{…to be continued…}

    Note: This post was originally written in 2009.

  • Faith

    Leaving Organized Religion (Part 2)

    This entry is part 2 of 2 in the series LeavingOrganizedReligion

    In my last post, I talked about how I feel God has shown me that I don’t need to go to church… it’s not a Biblical mandate. The Bible only says that we aren’t to neglect meeting together with other believers (Heb.10:25).

    Leaving Organized Religion: Part One | She Will Rise

    Well, I don’t want to give you the wrong impression… I might leave the church — meaning the Sunday morning services, or a specific congregation — but I won’t be leaving the faith. I am just tired of trying to live up to the man-made rules of religion.

    Wayne Jacobsen (author of “So You Don’t Want to Go to Church Any More“), in this article, puts it this way:

    Many people giving up on local institutions are not doing so because they’ve rejected Jesus, but finding that the culture of Christianity is actually diminishing their faith not enhancing it.

    I’ve always felt really guilty for not keeping up with the “spiritual disciplines”: prayer, fasting, Scripture reading, etc. I do read my Bible from time-to-time (though, not as consistently as I should), and my prayer life is fairly active… I pray off and on throughout every day, little prayers sent up about this or that. But I don’t sit down do have “quiet time” with God, normally, and that makes me feel like a “bad Christian”.

    While I realize that the spiritual disciplines are important, I also now realize that I was trying to make them into a “law”, more than a loving, grace-based action. If it doesn’t flow naturally from my love for God, then it’s law, IMHO. We should be so in love with our Lord that we naturally want to spend time with Him, and learn from Him, and grow towards being more like Him. Or, at least, that’s how I see it.

    For me, I feel pressured by other Christians to always be striving in my faith. But, faith isn’t supposed to be about striving. It’s supposed to be about relationship; about letting Christ live out His purposes through us. Unfortunately, I never feel “good enough” when I’m around other Christians. I always feel like they are looking down on me because I don’t make it to church every Sunday, or don’t participate in church events, or don’t serve in some way at the church. I don’t DO enough. But, again, it’s not supposed to be about trying to please others.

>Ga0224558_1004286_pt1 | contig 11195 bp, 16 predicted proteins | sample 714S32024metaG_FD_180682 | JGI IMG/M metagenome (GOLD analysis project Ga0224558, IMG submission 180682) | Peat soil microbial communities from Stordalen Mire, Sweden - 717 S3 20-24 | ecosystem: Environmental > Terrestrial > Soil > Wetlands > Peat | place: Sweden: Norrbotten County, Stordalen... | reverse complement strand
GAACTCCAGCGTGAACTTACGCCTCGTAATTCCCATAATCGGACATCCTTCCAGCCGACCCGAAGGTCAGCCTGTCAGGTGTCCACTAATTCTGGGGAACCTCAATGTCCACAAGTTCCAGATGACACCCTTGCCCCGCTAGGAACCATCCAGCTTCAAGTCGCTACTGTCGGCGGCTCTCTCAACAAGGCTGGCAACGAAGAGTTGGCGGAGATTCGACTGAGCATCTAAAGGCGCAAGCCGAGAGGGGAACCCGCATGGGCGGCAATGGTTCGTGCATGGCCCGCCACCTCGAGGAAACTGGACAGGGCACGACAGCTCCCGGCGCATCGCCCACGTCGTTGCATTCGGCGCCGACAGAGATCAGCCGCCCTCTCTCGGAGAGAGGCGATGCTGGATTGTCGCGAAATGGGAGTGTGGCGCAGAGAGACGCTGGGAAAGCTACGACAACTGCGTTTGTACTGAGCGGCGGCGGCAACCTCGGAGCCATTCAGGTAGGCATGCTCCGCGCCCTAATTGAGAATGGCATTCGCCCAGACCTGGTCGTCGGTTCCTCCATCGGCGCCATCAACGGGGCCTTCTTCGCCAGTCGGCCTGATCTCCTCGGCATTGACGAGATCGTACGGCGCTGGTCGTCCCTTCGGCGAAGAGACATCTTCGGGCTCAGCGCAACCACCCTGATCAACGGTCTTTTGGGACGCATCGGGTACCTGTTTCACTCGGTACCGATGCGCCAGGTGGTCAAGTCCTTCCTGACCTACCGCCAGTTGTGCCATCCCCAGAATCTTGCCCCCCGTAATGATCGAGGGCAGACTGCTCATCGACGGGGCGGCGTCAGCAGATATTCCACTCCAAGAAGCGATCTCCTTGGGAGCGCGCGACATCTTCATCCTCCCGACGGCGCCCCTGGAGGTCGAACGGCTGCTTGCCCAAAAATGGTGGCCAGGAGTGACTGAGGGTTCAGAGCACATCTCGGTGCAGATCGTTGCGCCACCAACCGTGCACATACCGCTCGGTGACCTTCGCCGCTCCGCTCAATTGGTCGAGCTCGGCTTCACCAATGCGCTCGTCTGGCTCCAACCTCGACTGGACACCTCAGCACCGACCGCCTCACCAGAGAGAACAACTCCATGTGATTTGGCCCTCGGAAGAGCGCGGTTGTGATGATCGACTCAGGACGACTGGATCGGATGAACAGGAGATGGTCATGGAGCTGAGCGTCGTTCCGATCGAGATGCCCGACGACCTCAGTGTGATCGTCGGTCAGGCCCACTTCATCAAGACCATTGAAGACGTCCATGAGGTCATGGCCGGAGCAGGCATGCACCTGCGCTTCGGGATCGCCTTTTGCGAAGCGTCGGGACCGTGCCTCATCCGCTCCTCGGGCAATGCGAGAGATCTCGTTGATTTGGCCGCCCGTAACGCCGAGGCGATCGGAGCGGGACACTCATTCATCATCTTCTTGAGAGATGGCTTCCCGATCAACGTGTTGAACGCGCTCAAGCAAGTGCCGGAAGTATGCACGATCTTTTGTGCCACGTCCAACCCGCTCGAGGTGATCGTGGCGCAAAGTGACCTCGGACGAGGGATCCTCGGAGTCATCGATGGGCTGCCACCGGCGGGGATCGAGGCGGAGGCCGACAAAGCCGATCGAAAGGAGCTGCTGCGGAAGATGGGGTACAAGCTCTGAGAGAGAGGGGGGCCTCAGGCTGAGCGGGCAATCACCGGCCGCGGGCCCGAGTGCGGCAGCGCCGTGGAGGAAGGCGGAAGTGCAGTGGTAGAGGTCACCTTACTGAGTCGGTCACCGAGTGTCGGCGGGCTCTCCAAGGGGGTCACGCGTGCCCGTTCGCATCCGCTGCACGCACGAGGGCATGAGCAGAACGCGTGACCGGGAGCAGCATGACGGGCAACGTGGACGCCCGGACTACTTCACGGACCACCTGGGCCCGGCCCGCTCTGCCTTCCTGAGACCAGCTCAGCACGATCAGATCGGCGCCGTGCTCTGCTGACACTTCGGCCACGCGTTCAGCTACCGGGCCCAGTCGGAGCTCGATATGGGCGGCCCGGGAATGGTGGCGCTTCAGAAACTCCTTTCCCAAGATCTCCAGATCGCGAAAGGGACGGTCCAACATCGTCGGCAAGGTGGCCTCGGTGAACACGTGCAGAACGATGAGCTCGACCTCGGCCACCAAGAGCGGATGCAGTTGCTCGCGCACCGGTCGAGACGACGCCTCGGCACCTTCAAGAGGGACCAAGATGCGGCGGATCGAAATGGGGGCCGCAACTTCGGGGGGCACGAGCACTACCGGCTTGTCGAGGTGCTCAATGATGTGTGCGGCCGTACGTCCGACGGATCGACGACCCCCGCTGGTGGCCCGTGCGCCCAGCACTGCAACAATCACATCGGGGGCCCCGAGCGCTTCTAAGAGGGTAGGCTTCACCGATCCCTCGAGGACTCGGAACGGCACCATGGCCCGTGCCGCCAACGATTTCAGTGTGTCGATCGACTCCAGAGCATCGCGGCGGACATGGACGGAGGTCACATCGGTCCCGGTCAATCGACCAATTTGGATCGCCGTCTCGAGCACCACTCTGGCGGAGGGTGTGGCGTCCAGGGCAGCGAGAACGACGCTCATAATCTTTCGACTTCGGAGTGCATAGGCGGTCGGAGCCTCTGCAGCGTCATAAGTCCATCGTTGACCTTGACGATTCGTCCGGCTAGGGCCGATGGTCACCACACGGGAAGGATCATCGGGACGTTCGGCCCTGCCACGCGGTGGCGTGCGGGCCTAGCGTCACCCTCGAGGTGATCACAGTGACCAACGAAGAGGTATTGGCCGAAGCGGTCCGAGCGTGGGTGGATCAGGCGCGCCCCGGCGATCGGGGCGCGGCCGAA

As I said above, if you’re in a relationship with God, and He’s given the freedom to live out His purposes through you, then you’re going to be serving, or acting out the other disciplines of the Christian faith… they’ll just flow naturally from that relationship. It won’t be forced.

    In the same article mentioned above, Wayne Jacobsen says this:

    We were promised a relationship with God but were handed a religion of doctrines we had to believe, rituals we had to observe, obligations we had to meet and a standard of morality to adopt. While most of those were true enough, many found that their attempts to follow them did not produce either the life of Jesus it promised, nor the reality of true, caring communities of faith.

    And, again, this is where I relate. I don’t feel like I’m growing in my faith — only being stunted by the “rules of the game”, and by the condemnation received from those around me. To quote Rob Bell, in his “Sunday” NOOMA video, “God doesn’t want the meaningless rituals… God wants our hearts“.

    “The eyes of the Lord search the whole earth in order to strengthen
    those whose hearts are fully committed to him.” ~ 2 Chronicles 16:9a

    So, I’m not going to let those things condemn me any more… I am going to live in the freedom Christ is showing me, knowing I don’t have to follow man-made traditions. I can continue to meet with other believers, both at Bible study, and in one-on-one visits with Christian friends. And, I can continue to pursue a loving relationship with my Lord… just apart from “organized religion”.

    It is for freedom that Christ has set us free.
    Stand firm, then, and do not let yourselves
    be burdened again by a yoke of slavery.
    ~ Galatians 5:1, NIV

    Note: This post was originally written in 2009.